Webinar Recap: Unlocking Site Potential - Engaging Diverse Populations and Leveraging Technology

Inato hosted a panel discussion in partnership with Marcus Evans, Sanofi and The Center for Cancer Prevention and Treatment.

We hosted a panel discussion in partnership with Marcus Evans, Joscelyn Green, Cancer Research Manager at The Center for Cancer Prevention and Treatment, Robert Howal, U.S. Site Partnership Manager at Sanofi, and moderated by Liz Beatty, Chief Strategy Officer at Inato, to discuss how we can unlock site potential by engaging diverse populations and leveraging technology. A summary of the discussion is below and you can access a recording here.

Accessing Diverse Populations in Today’s Climate

The panelists shared how their organizations are working to access more diverse populations. Robert Howal spoke about how Sanofi works across 60+ countries which results in some diversity but they are working to be more intentional about making sure those who don’t have access to clinical trials are included. “We’re looking in the mirror and checking our own internal biases, too. We’re thinking about how we can be better corporate citizens and empower everyone in our ecosystem in the most burdenless way,” said Robert.

Joscelyn Green raised the point that when trying to reach diverse patient populations, it’s not enough to simply exist in the community. Rather, you must ensure you’re serving that community. Joscelyn shared how The Center for Cancer Prevention and Treatment deploys outreach teams who go to local churches, forums and events. Virtual events and social media are crucial too, especially in the age of COVID-19. Joscelyn said, “There are disparities within more diverse communities that mean these people often can’t come to us. It goes a long way to see us out there in their community.”

Overcoming a lack of trust is a significant obstacle when trying to recruit more diverse patients, so Joscelyn stressed the importance of reacting accordingly to body language and tone. “Sometimes it’s best to not wear your white coat when you first meet a skeptical patient. Remember the history that exists for different cultural groups. Frame this as an opportunity but never, ever push them. Understand where they currently are and empathize with them.

How COVID-19 is Impacting Clinical Trials

Joscelyn shared that the pandemic has boosted her organization’s cancer trials. “Cancer hasn’t stopped because of COVID-19. And the pandemic has actually helped spread the word about the importance of clinical trials.”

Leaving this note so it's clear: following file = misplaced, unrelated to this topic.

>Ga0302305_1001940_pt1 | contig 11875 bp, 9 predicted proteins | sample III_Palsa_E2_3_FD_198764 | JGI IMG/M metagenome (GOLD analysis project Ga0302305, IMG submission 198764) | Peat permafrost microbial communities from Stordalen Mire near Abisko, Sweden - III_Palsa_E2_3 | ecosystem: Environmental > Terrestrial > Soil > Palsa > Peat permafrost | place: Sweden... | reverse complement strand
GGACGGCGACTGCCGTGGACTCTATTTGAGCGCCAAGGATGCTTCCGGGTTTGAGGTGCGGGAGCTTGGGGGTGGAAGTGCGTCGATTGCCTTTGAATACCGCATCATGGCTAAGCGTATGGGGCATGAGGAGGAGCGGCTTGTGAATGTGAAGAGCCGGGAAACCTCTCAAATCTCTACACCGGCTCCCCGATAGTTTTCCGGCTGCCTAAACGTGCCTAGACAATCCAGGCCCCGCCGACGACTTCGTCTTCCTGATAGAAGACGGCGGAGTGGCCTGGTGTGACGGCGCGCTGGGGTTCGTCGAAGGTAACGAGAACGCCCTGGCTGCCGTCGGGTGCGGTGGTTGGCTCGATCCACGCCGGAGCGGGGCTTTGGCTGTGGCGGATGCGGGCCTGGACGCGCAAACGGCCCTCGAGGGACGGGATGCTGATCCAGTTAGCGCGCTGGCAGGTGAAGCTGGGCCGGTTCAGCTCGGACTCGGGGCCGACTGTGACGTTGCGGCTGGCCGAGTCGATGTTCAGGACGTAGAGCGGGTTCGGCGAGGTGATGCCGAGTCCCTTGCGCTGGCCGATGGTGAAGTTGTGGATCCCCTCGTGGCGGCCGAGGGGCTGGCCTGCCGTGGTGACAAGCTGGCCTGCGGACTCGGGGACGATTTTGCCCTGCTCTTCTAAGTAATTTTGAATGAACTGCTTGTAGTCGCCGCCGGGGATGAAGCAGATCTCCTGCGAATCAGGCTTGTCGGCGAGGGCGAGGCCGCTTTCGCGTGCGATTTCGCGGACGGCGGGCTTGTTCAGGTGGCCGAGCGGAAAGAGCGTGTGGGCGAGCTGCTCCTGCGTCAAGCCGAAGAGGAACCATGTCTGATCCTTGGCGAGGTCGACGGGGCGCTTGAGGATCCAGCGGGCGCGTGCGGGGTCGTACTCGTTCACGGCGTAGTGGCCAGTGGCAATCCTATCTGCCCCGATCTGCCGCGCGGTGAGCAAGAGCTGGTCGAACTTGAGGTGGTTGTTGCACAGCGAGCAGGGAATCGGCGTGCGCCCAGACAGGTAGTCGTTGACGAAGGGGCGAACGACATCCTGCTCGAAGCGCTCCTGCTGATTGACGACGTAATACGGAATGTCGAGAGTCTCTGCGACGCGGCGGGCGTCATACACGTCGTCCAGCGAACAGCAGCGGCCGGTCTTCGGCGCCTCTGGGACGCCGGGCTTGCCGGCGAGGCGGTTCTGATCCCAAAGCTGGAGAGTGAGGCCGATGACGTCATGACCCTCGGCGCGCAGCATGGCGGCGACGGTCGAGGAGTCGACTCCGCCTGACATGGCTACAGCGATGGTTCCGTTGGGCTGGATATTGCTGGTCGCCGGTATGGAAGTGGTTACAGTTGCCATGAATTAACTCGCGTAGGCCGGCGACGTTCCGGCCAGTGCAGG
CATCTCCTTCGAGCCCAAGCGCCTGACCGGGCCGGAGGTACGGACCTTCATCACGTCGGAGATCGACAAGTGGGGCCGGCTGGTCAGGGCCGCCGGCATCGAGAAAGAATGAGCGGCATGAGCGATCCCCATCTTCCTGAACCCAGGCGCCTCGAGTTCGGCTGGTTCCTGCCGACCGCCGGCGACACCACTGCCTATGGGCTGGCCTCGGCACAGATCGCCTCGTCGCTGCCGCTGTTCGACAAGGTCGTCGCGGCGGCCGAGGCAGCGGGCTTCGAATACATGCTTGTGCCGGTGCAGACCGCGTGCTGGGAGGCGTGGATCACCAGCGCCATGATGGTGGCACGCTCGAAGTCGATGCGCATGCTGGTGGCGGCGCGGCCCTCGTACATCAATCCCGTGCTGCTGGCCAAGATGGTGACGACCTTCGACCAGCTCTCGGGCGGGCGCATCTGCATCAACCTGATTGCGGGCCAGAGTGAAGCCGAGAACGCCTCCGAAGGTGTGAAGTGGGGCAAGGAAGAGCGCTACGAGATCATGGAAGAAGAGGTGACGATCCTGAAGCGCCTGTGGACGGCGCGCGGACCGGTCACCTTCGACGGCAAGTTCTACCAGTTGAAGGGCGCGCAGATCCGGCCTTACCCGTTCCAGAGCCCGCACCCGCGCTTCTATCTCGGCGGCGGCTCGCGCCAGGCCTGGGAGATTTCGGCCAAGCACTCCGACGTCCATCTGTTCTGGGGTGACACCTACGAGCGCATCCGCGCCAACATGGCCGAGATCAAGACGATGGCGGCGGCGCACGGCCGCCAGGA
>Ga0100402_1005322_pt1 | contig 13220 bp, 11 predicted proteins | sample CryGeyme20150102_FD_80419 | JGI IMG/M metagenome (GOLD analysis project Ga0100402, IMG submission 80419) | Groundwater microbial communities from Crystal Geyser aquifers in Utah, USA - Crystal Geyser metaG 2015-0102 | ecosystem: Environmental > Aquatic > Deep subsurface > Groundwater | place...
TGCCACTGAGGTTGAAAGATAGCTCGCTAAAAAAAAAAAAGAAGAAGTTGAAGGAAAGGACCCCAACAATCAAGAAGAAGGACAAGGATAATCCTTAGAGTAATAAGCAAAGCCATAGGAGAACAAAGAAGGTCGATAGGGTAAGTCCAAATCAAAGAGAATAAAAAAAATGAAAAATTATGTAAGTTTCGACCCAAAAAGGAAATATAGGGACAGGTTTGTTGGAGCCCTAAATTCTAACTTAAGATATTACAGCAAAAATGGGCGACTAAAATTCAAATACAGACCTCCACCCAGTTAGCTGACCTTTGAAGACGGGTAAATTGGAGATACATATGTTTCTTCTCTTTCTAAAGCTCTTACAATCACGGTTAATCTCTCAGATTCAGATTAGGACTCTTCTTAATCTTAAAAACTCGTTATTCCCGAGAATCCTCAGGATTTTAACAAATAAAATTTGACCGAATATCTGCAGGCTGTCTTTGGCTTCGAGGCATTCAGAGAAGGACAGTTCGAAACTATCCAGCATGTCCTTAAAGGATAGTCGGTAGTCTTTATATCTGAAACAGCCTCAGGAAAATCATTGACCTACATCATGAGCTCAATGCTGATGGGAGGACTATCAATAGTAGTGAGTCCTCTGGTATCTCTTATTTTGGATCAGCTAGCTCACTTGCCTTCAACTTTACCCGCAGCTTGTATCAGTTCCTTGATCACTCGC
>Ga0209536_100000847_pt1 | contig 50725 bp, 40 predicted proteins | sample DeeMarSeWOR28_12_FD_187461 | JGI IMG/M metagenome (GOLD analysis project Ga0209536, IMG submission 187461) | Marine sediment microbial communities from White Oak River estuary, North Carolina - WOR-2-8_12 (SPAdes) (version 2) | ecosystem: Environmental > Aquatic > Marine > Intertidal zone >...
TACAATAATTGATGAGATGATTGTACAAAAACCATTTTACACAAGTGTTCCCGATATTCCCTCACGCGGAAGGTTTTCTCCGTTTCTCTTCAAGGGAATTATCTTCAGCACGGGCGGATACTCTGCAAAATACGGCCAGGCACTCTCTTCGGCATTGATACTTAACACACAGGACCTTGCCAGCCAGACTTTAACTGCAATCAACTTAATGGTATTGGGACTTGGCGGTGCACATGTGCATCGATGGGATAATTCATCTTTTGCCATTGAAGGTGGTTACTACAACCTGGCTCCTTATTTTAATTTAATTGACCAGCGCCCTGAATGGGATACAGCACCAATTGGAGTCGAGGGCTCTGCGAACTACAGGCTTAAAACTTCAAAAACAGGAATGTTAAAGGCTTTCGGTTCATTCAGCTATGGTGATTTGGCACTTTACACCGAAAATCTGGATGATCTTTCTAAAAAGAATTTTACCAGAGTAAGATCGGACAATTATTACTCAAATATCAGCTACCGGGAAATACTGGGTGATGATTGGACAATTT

For patients already enrolled in trials, The Center of Cancer Prevention and Treatment is making the experience as safe as possible by leveraging telehealth. “Mobile technology has been huge, because a lot of people don’t have access to a computer or a printer, but almost everyone has a smartphone. Zoom and FaceTime are key for virtual appointments. Technology has allowed patients to still be very involved and know that we’re here for them,” said Joscelyn.

Robert shared that they’ve seen slower startup times at Sanofi for some trials due to reprioritization at sites, but none of their trials had to stop. “The big silver lining has been COVID-19 pushing us to make it easier for sites to function and patients to be accommodated. The pandemic has energized decentralization and forced us to come to where patients already are,” said Robert.

Sanofi is also working to help its sites leverage telehealth technology as effectively as possible by prioritizing integration over disruption. “If a site asks for help, we’re not going to dictate how a certain technology should function, because it’s different for everyone. We want to help and enable them, and co-create a new future throughout all of this,” added Robert.

Key Factors to Consider When Expanding Patient Pools

To end the webinar, the panelists shared the most important factors to consider when trying to expand patient pools.

Robert said, “We need equal access to care. We need to re-establish trust and make trial experiences as pleasant as possible. Because the conclusion is forgone: We’re all mortal. So at some point the majority of us are going to have to rely on clinical trials.”

From Joscelyn’s perspective, getting the word out is critical. She added, “To establish trust, we need to rehabilitate the population’s relationship with pharmaceutical organizations and trial sites. We need to leverage technology to streamline processes between sponsors and sites, because that impacts study success. Ultimately, we need to be equipped to totally focus on our patients, no matter who they are or where they live.”


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